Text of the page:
It isn't just about houses. UK productivity is falling, for reasons that no one quite understands, so in order to produce acceptable growth rates, we rely on financial leverage.

We have a high exposure to the financial services sector, and still growing levels of consumer and public sector debt. As Pelham Smithers, founder of the research firm of the same name, puts it, if you look only at the money, we are less a country than a vast hedge fund.

That is sort of fine when interest rates are falling, and particularly when they are lower than inflation, as has been the case for some time. If the real value of your debt is being eroded at only a slightly lower rate or even a higher rate than you are paying in interest, you have every incentive to borrow. After all, the money is basically free.

So falling rates give us higher borrowing. Note the 13% rise in new car financing volumes in the UK in the year to last November. All this gives us growth, employment and the capacity for yet more borrowing which feels nice.

However, it is also a virtuous spiral that can easily be destroyed by falling prices. Interest rates can't really fall below zero (although the Swiss National Bank is currently testing this idea), so as soon as prices go negative and we get deflation, then inflation-adjusted (or real) interest rates start to rise.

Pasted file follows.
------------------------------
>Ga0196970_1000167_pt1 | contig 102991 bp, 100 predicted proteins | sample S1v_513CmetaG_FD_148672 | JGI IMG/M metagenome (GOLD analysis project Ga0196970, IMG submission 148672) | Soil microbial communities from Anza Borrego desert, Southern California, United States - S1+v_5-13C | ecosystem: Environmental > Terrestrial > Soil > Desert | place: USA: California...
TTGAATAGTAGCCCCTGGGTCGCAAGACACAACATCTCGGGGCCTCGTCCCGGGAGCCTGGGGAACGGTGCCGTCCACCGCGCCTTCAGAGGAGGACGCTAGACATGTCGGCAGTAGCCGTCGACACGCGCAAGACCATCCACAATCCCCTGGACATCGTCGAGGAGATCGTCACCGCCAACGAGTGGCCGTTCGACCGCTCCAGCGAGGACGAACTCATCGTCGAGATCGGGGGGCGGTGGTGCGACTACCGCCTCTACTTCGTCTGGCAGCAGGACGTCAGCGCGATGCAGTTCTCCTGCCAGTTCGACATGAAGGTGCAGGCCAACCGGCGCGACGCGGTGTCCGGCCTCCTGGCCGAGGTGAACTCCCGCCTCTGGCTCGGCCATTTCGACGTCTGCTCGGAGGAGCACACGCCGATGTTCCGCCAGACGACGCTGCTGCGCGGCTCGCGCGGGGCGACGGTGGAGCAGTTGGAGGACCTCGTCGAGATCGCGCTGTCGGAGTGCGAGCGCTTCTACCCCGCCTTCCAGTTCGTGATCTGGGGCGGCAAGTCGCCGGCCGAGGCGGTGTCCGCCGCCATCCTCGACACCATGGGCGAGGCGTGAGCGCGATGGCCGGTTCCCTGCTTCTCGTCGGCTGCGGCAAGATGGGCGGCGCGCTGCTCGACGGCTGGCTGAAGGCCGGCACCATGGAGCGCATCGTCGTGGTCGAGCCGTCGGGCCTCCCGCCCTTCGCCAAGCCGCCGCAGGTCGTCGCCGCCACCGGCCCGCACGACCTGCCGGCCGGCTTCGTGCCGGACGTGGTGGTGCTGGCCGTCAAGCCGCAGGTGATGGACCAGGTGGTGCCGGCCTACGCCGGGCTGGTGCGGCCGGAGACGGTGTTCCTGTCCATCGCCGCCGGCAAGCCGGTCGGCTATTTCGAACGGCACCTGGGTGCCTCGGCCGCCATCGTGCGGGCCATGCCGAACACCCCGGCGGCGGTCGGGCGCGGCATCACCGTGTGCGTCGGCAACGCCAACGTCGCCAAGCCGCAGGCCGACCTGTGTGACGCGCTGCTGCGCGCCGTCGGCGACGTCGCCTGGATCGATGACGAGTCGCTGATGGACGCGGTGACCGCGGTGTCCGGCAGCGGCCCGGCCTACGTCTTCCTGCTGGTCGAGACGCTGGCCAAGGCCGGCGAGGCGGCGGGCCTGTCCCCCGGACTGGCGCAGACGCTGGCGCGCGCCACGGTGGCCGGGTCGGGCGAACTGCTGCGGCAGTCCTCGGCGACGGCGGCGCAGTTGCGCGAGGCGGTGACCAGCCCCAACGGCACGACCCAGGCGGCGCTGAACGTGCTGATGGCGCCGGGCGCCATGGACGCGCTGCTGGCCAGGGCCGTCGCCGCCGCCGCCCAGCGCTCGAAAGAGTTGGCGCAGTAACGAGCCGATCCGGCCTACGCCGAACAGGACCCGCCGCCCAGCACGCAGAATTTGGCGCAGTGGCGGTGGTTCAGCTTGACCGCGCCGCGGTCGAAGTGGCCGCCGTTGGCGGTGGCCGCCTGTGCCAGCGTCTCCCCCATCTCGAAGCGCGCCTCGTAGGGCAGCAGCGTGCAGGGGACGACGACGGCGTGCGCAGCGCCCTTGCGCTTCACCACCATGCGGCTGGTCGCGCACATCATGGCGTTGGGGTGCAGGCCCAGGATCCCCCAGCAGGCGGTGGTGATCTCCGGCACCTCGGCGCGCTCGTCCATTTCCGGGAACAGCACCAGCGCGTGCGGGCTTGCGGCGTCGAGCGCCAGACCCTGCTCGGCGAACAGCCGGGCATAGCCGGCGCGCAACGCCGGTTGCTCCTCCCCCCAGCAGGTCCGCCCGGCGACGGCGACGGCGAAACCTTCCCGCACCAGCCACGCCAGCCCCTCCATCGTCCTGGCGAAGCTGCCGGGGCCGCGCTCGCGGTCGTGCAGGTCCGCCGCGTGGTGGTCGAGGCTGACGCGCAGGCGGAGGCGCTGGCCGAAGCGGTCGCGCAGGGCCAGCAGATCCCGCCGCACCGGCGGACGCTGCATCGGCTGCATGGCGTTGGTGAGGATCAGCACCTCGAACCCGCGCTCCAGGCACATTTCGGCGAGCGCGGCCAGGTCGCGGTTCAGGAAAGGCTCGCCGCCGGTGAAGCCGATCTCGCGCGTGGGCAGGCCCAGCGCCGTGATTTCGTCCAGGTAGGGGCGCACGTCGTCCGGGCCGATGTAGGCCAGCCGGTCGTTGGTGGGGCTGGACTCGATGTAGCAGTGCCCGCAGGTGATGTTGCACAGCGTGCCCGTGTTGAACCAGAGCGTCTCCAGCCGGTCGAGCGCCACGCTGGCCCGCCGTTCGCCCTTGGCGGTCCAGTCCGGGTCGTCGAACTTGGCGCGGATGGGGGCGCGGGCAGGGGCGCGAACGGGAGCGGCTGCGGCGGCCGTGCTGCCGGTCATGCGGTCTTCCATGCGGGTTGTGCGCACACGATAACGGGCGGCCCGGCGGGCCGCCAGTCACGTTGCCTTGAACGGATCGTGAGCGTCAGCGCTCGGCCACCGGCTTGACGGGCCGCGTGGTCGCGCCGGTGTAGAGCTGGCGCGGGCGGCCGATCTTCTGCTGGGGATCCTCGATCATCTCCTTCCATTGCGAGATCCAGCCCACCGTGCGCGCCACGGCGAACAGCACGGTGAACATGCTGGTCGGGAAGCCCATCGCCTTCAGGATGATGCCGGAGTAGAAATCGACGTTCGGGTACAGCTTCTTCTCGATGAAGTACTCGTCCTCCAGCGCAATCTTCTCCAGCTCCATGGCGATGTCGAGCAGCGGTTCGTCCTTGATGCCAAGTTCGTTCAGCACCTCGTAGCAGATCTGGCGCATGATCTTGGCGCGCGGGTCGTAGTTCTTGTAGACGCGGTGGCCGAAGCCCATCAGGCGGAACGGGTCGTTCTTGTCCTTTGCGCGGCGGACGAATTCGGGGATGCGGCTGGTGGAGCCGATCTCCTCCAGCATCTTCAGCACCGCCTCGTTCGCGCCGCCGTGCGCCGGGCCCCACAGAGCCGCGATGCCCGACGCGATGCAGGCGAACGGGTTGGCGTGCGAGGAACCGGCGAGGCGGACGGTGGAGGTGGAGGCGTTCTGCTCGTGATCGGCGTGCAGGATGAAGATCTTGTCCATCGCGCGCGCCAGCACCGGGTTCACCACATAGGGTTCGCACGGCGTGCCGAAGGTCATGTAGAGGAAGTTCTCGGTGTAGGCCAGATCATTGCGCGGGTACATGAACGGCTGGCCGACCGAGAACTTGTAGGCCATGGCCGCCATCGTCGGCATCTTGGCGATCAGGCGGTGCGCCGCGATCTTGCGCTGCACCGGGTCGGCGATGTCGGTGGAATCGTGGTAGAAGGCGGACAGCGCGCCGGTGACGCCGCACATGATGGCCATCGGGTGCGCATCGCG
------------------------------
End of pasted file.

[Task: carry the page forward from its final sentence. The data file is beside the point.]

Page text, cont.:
That changes the equation. Usually interest rates rise because prices are rising, but in this case, they would effectively be rising because prices are falling. The result is that falling interest rates and debt-eroding inflation are replaced by rising interest rates and debt-enhancing deflation. Are those the kind of circumstances under which you might 'stretch yourself?' I suspect not.

Instead, borrowers living in deflation start to feel over-stretched and set to work to pull themselves back from the debt brink. And so our happy spiral of borrowing and growth turns, in the short term at least, into a misery vortex of deleveraging and recession.

I'm not convinced that this is about to happen in the UK. The consumer price index (CPI) might be just 0.5%, but theretail price index (RPI which we all used to think of as the standard inflation measure) is still coming in at 1.6%. 'Core' inflation, which strips out volatile things such as food and energy, is 1.3%. Service sector inflation, vital because so much of our economy is service based, is steady at around 1.4%